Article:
Theses and Dissertations, 1980-1989

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  • Things Made New: the Evolving Fundamentalism of Harry Rimmer, 1890-1952 by Roger Daniel Schultz. Dissertation (Ph.D.), University of Arkansas. 519 p.
    Harry Rimmer (1890-1952) was a national leader of American fundamentalism in the first half of the twentieth century. Associated with fundamentalism from its beginning, Rimmer remained committed to the "fundamentals" throughout his life, but eschewed the separatistic tendencies of some fundamentalists, encouraged conservative ecumenism, and was a harbinger of an emerging evangelicalism.

    Rimmer began his career has an itinerant evangelist, serving in skid row missions, logging camps, Indian missions, military camps, YMCA youth meetings, and citywide revival crusades. His message and style were typical of fundamentalist evangelists during the era of Billy Sunday; Rimmer used colorful and dramatic techniques for the purpose of "soul winning" and promoting civic morality.

    Rimmer changed the focus of his ministry during the twenties by increasingly emphasizing Bible and science themes. He launched a crusade against evolution by creating the Research Science Bureau, testifying in behalf of state anti-evolution laws, and appearing in conferences and highly publicized debates. Rimmer was a symbolic creationist, a scientific prophet, who paved the way for later creation-scientists, by doing first-hand research on scientific questions and opposing evolution for both religious and scientific reasons.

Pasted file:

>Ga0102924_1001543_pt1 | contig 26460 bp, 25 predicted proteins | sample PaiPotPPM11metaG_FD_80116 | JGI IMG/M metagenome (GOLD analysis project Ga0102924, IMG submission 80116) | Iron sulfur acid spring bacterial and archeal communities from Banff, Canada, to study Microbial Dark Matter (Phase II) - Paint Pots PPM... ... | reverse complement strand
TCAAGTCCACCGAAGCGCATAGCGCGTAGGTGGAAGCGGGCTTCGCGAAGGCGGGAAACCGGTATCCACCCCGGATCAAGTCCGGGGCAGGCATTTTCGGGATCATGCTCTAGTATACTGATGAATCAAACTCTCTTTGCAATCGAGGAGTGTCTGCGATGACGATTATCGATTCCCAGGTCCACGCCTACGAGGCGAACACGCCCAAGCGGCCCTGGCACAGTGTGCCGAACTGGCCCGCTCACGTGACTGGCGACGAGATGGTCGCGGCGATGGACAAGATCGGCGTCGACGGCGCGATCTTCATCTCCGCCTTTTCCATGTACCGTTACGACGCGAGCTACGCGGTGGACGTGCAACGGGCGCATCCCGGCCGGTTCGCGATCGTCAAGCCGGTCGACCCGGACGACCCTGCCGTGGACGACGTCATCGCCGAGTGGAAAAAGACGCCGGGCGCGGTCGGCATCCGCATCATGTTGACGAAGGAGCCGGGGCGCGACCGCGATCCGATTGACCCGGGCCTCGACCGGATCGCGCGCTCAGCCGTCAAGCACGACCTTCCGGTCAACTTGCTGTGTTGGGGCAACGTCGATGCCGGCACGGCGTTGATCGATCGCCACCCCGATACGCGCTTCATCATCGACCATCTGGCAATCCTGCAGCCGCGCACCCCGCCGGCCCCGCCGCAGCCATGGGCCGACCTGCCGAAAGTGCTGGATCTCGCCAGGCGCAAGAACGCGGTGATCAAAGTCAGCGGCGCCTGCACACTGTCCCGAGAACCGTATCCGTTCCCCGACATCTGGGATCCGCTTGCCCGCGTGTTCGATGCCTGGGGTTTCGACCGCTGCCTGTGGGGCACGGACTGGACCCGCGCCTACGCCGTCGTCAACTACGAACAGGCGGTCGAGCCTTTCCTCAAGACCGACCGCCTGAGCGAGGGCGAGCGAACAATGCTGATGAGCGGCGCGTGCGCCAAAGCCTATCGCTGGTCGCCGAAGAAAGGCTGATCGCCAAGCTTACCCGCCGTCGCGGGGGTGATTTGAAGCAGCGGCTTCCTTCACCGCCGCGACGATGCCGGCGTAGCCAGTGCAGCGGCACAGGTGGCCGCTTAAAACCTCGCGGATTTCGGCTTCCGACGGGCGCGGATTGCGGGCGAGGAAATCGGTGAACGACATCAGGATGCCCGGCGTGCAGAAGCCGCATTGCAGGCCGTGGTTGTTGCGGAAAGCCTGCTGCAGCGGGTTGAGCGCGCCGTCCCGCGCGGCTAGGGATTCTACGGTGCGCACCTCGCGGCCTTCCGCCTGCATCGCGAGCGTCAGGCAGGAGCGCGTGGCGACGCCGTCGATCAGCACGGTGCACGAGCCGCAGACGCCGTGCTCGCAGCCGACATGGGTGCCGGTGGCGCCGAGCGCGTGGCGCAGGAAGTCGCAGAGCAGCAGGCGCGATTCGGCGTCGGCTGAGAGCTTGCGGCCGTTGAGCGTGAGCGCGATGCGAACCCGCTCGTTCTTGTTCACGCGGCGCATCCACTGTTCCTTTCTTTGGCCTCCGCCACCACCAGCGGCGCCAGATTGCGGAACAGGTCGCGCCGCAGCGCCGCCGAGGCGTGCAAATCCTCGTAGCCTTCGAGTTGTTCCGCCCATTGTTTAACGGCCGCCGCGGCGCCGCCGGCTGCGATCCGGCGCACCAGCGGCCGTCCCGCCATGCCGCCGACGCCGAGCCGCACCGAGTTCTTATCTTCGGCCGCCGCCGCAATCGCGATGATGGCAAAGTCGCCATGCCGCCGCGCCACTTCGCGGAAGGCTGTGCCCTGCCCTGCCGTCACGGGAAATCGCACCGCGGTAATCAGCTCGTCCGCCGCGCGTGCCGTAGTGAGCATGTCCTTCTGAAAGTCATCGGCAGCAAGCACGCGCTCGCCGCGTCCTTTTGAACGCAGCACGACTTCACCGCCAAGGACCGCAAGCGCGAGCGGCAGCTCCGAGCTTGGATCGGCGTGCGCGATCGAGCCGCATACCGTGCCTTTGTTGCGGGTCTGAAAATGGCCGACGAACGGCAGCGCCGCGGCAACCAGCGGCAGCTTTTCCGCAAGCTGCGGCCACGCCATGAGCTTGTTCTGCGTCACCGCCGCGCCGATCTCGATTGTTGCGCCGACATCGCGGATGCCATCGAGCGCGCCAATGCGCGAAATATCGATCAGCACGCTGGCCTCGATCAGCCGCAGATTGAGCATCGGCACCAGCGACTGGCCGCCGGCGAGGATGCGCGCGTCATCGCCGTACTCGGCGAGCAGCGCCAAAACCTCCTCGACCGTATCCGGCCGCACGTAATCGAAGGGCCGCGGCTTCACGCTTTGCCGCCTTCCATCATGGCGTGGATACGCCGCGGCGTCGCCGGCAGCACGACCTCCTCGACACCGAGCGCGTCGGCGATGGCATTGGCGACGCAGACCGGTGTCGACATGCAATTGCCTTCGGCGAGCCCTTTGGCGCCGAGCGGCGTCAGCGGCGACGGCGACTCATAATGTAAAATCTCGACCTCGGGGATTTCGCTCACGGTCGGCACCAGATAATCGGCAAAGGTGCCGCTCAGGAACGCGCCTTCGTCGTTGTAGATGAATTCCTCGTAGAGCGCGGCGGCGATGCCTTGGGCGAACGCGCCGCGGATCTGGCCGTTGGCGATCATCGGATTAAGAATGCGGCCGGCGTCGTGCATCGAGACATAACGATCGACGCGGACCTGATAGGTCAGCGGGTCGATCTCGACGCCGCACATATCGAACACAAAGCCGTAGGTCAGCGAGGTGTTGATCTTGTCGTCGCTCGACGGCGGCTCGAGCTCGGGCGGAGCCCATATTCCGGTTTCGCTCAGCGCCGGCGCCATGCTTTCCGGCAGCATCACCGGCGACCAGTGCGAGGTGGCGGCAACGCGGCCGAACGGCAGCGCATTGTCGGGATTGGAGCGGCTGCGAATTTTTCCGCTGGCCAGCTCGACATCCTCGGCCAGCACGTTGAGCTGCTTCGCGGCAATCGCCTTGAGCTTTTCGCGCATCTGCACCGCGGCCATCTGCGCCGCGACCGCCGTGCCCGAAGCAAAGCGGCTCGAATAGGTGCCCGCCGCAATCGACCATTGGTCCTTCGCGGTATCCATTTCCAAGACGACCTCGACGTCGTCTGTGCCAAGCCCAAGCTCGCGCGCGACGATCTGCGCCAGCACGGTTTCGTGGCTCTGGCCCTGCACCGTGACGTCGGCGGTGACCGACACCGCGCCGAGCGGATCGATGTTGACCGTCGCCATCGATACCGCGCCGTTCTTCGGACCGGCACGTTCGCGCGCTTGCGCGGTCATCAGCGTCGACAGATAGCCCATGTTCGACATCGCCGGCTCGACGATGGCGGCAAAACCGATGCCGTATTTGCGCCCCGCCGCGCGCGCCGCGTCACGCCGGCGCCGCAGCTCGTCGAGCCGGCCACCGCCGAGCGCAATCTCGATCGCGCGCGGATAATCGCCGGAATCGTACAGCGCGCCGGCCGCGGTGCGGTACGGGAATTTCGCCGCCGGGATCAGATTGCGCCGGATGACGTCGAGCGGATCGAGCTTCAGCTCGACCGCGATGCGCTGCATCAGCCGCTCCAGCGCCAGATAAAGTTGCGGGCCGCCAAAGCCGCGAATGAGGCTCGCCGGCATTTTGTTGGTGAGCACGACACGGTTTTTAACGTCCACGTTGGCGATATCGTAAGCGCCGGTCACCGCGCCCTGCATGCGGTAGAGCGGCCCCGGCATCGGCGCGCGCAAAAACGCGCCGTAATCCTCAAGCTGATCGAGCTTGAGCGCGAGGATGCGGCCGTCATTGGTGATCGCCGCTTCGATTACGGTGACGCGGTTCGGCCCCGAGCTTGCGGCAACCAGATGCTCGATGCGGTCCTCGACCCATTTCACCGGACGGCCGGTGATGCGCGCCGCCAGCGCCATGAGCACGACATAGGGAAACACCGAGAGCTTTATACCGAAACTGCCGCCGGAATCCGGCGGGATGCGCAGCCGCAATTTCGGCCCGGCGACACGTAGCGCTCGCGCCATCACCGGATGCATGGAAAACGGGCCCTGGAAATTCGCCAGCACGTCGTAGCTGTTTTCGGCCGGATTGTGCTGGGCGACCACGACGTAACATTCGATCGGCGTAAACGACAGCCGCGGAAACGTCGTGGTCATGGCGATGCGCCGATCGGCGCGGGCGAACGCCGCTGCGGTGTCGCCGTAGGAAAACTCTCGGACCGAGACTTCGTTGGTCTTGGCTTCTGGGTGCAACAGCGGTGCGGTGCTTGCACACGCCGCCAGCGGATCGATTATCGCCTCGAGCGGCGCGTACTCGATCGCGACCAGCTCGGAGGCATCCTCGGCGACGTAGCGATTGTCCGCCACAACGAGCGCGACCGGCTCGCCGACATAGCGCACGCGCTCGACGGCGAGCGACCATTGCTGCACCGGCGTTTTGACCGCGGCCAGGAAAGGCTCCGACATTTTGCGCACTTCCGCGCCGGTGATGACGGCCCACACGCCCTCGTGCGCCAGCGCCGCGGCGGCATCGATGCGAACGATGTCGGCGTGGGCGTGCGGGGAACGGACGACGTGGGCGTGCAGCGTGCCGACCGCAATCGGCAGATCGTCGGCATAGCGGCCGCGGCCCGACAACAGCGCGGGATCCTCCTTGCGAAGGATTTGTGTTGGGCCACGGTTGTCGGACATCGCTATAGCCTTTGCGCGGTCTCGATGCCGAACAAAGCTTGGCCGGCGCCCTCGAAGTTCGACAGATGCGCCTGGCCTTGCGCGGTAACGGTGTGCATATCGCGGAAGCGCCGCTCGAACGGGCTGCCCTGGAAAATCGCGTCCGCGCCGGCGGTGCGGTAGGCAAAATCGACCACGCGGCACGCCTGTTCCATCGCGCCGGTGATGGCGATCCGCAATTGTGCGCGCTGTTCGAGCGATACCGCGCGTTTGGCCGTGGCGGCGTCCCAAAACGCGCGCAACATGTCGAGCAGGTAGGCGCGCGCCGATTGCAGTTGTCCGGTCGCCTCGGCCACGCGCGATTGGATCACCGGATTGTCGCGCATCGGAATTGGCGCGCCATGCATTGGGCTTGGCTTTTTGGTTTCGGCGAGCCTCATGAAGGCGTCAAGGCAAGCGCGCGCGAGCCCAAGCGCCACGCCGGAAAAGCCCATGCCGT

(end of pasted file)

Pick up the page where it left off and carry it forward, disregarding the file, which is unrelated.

Rimmer participated in the fundamentalist-modernist controversy in the Presbyterian Church in the thirties. Though he continued to contribute to the creationist cause, the new focus of his work was apologetics and the defense of the Bible. His efforts to change the national church were unsuccessful, but he significantly altered the theological complexion of the Duluth Presbytery.

    In the last years of his life Rimmer became an evangelical statesmen. Returning to an eclectic, itinerant ministry, he continued his popular conference ministry and student evangelism, started servicemen's centers during World War II, and traveled extensively in behalf of world missions. Rimmer's ministry had a prophetic dimension, as he emphasized eschatological themes, current events, and civic righteousness. He also became an advocate of conservative unity, by proclaiming broadly evangelical doctrines, emphasizing evangelical Christians, cooperative ventures and supporting organizations as the National Association of Evangelicals.